The usual right blogosphere take on these stories is that the MSM is attempting to regain some credibility they lost being in the tank for Obama. That may be part of their motivation, but I think a further, probably unconscious manipulation is underway. I think they are trying to reduce the public's expectations about Obama. To themselves, they are likely rationalising it as "People need to know these things in order to have an informed perspective." They likely don't see it as covering for Obama. They're just trying to be helpful, y'know, and inject some common sense into the discussion.

Thursday, November 13, 2008

Social Conservatives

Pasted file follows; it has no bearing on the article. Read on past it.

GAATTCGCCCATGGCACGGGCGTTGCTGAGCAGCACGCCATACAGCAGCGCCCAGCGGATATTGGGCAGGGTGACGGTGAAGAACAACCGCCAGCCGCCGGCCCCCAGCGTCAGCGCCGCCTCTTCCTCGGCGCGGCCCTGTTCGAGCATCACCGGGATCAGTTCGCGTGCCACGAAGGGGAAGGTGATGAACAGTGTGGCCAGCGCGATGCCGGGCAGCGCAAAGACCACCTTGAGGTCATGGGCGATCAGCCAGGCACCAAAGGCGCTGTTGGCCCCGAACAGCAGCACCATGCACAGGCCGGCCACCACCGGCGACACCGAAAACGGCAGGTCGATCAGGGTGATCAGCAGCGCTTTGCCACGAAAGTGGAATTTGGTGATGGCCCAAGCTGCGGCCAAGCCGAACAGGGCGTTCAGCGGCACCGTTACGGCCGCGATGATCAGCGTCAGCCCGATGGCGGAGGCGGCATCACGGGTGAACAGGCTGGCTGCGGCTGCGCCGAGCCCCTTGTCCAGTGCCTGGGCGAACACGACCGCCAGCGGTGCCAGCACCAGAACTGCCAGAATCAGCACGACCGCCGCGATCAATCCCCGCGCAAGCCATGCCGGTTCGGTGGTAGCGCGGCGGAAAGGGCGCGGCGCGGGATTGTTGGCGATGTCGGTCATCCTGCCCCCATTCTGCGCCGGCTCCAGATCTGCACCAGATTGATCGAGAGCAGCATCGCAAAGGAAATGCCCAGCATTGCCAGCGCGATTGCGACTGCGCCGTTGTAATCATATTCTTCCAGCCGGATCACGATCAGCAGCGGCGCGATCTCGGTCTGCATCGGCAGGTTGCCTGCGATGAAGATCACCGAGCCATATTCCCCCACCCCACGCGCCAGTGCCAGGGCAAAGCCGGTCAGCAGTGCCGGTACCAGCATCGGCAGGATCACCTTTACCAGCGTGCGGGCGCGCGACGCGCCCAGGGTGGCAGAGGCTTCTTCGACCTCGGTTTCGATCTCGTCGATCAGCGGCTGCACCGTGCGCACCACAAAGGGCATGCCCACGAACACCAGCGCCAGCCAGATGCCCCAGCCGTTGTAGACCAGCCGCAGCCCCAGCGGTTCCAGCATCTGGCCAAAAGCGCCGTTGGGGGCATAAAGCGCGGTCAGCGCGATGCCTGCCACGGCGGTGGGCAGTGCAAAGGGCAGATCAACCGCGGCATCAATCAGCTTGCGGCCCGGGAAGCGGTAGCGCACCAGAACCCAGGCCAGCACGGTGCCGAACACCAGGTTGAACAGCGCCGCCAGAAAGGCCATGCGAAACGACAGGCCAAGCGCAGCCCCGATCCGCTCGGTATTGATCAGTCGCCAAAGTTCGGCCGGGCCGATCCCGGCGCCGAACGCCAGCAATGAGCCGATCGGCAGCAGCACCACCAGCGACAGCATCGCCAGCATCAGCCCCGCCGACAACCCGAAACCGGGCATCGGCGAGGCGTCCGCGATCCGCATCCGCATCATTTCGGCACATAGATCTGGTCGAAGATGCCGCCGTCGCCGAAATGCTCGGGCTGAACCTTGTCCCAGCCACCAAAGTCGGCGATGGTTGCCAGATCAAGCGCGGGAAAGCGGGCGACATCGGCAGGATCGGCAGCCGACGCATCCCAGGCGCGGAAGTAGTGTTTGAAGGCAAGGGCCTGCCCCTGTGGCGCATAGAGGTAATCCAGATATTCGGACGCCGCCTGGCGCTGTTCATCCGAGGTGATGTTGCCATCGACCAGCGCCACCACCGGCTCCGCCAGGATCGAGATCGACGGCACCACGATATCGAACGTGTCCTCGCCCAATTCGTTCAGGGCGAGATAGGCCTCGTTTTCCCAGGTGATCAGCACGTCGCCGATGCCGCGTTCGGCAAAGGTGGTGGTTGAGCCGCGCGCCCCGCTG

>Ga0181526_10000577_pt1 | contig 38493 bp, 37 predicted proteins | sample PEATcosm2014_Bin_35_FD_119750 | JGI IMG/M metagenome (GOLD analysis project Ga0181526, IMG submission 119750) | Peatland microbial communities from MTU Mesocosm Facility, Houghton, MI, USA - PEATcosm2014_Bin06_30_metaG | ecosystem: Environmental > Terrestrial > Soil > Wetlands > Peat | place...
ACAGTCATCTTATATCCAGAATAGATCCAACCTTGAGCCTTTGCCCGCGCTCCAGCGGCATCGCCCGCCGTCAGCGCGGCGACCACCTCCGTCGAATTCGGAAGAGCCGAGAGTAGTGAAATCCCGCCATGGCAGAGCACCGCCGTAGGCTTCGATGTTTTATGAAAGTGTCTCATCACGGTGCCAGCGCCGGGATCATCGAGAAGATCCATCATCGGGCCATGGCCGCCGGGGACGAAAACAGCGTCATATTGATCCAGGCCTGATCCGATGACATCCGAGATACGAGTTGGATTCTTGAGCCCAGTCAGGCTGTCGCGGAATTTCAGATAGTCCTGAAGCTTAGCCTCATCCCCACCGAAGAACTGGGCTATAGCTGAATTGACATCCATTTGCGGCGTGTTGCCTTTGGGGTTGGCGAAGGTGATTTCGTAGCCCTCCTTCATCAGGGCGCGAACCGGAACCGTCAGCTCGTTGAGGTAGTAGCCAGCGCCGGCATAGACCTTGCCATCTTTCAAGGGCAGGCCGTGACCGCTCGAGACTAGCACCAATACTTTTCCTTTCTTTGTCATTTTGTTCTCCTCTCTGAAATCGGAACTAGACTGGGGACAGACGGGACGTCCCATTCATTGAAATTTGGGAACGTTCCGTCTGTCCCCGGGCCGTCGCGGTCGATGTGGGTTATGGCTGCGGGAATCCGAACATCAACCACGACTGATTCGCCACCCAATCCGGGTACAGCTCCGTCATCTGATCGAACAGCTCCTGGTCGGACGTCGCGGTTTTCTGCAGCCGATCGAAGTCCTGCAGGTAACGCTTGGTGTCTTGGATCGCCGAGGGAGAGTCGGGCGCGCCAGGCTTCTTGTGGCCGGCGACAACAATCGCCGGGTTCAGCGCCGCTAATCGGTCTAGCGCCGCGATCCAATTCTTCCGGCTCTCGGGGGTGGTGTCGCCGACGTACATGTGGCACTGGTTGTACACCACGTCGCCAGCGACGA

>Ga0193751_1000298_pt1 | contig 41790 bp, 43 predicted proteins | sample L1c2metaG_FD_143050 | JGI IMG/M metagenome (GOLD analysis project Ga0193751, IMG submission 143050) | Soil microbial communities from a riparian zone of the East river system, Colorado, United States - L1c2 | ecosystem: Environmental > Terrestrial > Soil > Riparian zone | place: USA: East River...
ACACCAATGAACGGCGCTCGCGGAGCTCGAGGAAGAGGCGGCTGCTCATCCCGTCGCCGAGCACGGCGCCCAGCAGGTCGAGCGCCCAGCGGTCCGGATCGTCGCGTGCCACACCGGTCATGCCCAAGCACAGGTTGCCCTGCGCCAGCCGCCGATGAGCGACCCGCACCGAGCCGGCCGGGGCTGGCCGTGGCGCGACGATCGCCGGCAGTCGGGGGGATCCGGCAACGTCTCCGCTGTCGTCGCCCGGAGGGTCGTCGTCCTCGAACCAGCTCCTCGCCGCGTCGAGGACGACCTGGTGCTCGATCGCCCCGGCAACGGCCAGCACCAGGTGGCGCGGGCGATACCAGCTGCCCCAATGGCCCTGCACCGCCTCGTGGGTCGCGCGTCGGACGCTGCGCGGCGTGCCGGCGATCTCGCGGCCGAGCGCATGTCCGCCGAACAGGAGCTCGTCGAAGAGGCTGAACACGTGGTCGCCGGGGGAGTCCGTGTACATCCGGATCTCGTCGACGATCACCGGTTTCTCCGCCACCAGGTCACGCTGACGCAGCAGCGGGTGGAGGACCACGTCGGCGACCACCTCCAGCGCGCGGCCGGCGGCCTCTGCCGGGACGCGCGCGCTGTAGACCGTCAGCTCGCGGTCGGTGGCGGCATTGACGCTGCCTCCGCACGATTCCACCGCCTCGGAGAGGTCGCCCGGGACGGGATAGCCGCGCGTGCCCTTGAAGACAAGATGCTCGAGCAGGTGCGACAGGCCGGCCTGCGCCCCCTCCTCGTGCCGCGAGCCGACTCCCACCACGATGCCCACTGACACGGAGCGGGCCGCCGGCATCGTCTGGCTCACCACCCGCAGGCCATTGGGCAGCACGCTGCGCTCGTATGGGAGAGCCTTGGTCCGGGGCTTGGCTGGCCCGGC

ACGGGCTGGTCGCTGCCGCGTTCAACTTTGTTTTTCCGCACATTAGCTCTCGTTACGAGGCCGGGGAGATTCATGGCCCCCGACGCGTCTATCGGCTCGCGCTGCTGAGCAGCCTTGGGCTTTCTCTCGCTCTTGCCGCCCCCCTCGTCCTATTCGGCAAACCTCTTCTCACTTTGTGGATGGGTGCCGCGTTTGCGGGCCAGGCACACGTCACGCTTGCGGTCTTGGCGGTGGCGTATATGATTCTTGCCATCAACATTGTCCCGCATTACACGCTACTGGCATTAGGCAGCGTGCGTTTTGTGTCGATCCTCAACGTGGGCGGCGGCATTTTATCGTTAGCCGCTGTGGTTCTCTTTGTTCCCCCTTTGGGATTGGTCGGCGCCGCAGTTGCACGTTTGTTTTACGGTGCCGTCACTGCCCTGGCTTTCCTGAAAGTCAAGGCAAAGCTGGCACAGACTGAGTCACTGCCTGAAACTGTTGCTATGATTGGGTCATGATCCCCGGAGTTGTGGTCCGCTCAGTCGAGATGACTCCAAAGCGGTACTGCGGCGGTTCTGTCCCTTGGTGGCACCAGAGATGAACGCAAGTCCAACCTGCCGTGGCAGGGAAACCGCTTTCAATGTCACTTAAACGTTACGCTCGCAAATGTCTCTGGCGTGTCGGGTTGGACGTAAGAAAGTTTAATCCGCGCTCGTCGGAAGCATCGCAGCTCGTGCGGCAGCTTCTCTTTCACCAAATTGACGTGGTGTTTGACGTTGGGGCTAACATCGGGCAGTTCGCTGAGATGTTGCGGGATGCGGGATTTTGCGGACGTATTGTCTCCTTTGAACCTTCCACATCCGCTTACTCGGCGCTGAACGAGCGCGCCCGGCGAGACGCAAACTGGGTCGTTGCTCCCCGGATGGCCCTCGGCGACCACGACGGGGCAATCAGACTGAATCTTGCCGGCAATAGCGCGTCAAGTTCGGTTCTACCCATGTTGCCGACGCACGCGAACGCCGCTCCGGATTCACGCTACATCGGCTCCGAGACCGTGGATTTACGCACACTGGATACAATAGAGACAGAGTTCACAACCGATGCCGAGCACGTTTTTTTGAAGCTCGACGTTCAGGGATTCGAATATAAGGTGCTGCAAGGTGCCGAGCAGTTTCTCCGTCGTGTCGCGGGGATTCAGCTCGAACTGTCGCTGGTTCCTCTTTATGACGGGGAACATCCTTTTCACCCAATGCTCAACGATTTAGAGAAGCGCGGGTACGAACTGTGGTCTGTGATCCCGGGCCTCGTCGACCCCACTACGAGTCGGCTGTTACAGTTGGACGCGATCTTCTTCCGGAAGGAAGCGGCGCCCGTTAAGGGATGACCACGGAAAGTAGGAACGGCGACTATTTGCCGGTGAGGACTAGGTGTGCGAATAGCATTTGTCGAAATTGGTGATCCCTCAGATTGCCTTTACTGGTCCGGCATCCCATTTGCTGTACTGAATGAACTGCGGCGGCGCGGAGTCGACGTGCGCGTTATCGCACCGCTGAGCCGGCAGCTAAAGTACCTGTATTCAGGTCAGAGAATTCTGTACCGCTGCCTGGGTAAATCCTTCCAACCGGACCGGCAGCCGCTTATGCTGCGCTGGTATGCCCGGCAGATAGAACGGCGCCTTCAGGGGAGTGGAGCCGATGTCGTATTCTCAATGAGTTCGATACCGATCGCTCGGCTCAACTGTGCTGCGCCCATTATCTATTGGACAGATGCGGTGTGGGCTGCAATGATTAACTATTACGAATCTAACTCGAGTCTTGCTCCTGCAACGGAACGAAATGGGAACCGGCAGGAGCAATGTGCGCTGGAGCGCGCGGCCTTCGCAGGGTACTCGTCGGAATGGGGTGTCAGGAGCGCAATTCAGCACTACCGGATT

In the debate over the soul of the Republican Party, or the conservative movement, the libertarian sites on the web have started to weigh in with some consistency: throw the social conservatives overboard. They (we) scare people and they cost the Republicans more votes than they produce.

Before I tell you the many reasons that is short-sighted, let me tell you two reasons why that is a reasonable response.

In coalition politics, it is always reasonable to try and discern where you are gaining and losing votes. If the GOP runs the numbers and believes that most of us would vote with them anyway, even without "pandering" to us, and they can make up for the losses by picking up more fiscal conservative/social liberal votes, then they should at least consider that approach. Secondly, it is true that there is a group drawn from among the social conservatives that makes people nervous. While the extremity and number of those folks are exaggerated, they do exist, and they are not entirely reasonable people. Like any wing of any party, we have some all-or-nothing people who come out of the socons.